Family Bovidae Tooth Image Reference Database

Fossil remains of the Bovidae family, such as antelopes and buffaloes, are frequently used to reconstruct past environments1,2,3. Bovidae reflect distinct ecological adaptations in terms of diet, habitat, water dependence, and seasonal migrations that vary according to their respective ecological niches. The widespread cooling at the end of the Miocene led to a major adaptive radiation of bovids, and increasingly they began to exploit more open environments.4,5,6. Thus, around 4 Ma, bovids came to dominate the African fauna, replacing the previously abundant suids.7,8,9. The current distribution of bovidae extends across the African continent in a myriad of environments that differ greatly in the proportions of forest and grass cover.

The importance of bovid remains for paleoanthropological research was originally established by Broom10.11 and Wells and Cooke12. This reliance has broadened and now extends from paleo-dietetic studies and evolutionary trends to behavioral patterns of hominins.13,14,15. Additionally, several studies have demonstrated that changes in the relative abundance of bovid taxa reflected in fossil assemblages are indicative of fluctuations in environmental conditions, as bovids appear to be particularly sensitive to environmental changes.16,17,18.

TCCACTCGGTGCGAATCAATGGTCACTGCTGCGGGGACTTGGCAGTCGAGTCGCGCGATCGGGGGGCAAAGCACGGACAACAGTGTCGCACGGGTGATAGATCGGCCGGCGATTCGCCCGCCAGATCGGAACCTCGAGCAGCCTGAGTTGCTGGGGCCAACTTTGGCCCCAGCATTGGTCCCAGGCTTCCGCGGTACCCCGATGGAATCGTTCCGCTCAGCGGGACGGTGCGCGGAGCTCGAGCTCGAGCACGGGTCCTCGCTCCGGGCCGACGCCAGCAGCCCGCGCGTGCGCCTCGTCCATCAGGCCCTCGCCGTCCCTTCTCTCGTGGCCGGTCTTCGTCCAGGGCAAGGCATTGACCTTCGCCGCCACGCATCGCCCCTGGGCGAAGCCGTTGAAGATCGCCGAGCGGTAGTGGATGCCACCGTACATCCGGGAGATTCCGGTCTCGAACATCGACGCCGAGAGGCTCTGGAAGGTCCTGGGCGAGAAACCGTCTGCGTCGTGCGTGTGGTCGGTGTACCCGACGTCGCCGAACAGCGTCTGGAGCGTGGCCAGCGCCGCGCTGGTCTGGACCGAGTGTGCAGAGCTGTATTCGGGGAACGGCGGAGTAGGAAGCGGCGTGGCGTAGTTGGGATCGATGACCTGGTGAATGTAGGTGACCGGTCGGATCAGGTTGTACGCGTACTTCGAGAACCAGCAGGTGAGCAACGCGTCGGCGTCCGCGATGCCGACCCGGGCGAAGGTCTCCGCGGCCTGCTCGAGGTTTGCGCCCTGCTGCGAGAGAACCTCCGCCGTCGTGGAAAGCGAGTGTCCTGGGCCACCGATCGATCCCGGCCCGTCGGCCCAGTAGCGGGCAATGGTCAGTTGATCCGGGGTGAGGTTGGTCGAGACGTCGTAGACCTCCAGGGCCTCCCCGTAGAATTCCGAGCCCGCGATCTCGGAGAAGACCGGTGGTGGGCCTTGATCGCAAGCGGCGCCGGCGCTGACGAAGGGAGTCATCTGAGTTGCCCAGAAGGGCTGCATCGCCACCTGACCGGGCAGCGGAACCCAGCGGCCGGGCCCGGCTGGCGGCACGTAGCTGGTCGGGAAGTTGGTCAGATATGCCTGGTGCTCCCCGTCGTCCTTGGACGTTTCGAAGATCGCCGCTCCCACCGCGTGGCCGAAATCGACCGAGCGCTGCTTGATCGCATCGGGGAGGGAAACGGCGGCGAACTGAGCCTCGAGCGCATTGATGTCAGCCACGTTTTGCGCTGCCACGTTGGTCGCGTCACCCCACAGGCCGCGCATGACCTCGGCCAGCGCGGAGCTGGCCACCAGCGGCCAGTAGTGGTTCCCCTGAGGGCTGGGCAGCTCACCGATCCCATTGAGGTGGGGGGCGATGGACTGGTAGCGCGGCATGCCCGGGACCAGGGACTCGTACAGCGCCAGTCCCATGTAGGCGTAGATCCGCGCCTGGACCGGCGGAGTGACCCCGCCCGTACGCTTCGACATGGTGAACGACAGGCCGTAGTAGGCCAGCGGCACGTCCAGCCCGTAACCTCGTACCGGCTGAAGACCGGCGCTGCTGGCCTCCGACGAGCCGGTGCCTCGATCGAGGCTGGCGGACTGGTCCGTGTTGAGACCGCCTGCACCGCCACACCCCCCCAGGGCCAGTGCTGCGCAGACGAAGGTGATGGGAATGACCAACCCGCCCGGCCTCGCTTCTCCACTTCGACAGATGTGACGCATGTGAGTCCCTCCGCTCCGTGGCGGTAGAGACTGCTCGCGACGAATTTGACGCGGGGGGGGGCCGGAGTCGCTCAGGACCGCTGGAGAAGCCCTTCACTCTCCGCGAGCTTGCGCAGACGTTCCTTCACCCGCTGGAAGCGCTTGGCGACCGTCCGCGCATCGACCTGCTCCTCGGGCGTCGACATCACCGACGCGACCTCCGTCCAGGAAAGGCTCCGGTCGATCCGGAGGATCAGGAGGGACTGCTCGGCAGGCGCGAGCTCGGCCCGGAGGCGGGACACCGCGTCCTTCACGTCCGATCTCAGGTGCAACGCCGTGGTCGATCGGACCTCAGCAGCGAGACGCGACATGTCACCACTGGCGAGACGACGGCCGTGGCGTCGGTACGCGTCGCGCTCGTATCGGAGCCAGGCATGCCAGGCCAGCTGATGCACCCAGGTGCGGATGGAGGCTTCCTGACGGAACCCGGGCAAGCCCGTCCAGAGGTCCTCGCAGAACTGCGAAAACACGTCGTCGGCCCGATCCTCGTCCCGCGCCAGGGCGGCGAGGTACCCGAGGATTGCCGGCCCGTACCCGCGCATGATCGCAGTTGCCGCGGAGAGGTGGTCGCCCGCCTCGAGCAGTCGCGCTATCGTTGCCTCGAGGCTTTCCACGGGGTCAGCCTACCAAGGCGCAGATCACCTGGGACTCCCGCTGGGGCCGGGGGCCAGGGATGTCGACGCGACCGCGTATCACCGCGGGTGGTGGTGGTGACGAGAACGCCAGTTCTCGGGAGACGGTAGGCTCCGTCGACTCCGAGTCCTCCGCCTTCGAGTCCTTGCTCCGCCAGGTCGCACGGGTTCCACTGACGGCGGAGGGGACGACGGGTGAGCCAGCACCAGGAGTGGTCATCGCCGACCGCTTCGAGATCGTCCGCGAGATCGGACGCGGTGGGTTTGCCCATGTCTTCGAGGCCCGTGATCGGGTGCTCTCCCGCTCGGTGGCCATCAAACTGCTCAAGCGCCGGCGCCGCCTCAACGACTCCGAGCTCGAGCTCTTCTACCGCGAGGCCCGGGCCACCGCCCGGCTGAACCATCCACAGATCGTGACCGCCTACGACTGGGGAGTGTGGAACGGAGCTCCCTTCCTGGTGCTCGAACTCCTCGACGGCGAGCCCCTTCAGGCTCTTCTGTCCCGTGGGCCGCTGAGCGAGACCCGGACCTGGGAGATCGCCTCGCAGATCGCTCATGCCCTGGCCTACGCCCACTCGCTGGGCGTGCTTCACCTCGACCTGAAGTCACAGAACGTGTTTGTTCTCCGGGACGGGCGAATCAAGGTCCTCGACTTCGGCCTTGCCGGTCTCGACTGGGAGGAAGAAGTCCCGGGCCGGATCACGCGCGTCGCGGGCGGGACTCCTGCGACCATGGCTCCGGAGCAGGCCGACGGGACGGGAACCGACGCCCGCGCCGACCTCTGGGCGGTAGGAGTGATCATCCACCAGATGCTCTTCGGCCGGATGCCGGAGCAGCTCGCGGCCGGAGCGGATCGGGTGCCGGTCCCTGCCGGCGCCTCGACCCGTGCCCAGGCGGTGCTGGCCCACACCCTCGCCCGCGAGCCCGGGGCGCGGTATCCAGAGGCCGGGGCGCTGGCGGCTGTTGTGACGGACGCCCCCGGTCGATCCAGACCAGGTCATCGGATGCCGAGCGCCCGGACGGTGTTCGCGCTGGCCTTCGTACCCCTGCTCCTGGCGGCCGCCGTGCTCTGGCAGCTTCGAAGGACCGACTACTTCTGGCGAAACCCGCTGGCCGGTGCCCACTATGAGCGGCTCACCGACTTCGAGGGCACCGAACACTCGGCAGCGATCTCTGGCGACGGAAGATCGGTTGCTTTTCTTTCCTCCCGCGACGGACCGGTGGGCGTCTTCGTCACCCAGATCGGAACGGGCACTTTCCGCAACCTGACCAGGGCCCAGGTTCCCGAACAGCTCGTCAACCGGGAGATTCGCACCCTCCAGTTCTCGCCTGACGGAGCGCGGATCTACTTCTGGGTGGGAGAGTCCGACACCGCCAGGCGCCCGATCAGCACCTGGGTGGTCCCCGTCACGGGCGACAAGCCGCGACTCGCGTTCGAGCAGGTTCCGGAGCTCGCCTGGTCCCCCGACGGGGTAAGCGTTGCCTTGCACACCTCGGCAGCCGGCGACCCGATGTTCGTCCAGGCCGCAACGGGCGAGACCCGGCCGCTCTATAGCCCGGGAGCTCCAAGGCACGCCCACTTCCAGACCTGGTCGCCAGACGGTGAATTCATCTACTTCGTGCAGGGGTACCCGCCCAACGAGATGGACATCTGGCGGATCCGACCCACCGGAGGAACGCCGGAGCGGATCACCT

Bovid teeth, especially isolated teeth, make up the majority of the fossil record from southern Africa. Thus, bovid teeth, coupled with their ecological tendencies, are important sources of information for reconstructing the paleoenvironments associated with fossil hominids. The taxonomic identification of fossil bovid teeth is often problematic, however; bias factors such as age and degree of wear complicate identifications and often result in considerable overlap in tooth shape and size. Traditionally, researchers have relied on comparative modern and fossil collections to identify isolated bovid teeth. However, researchers are somewhat limited by movements and the specific type and number of bovids housed at each settlement. Here we present BOVID (Bovidae Occlusal Visual IDentification) which is a repository of images of the occlusal surface of bovid teeth (~3900). The purpose of the database is to allow researchers to view a large sample of teeth from different tribes, genera and species. The sample includes the three upper molars and the three lower molars in several states of wear from the seven most common tribes in the southern African fossil record and the twenty most common species of these tribes. This design will help researchers see the natural variation that exists within a specific tooth type of a taxon and, together with the current sample, help taxonomically identify extant and fossil teeth with their modern counterparts.

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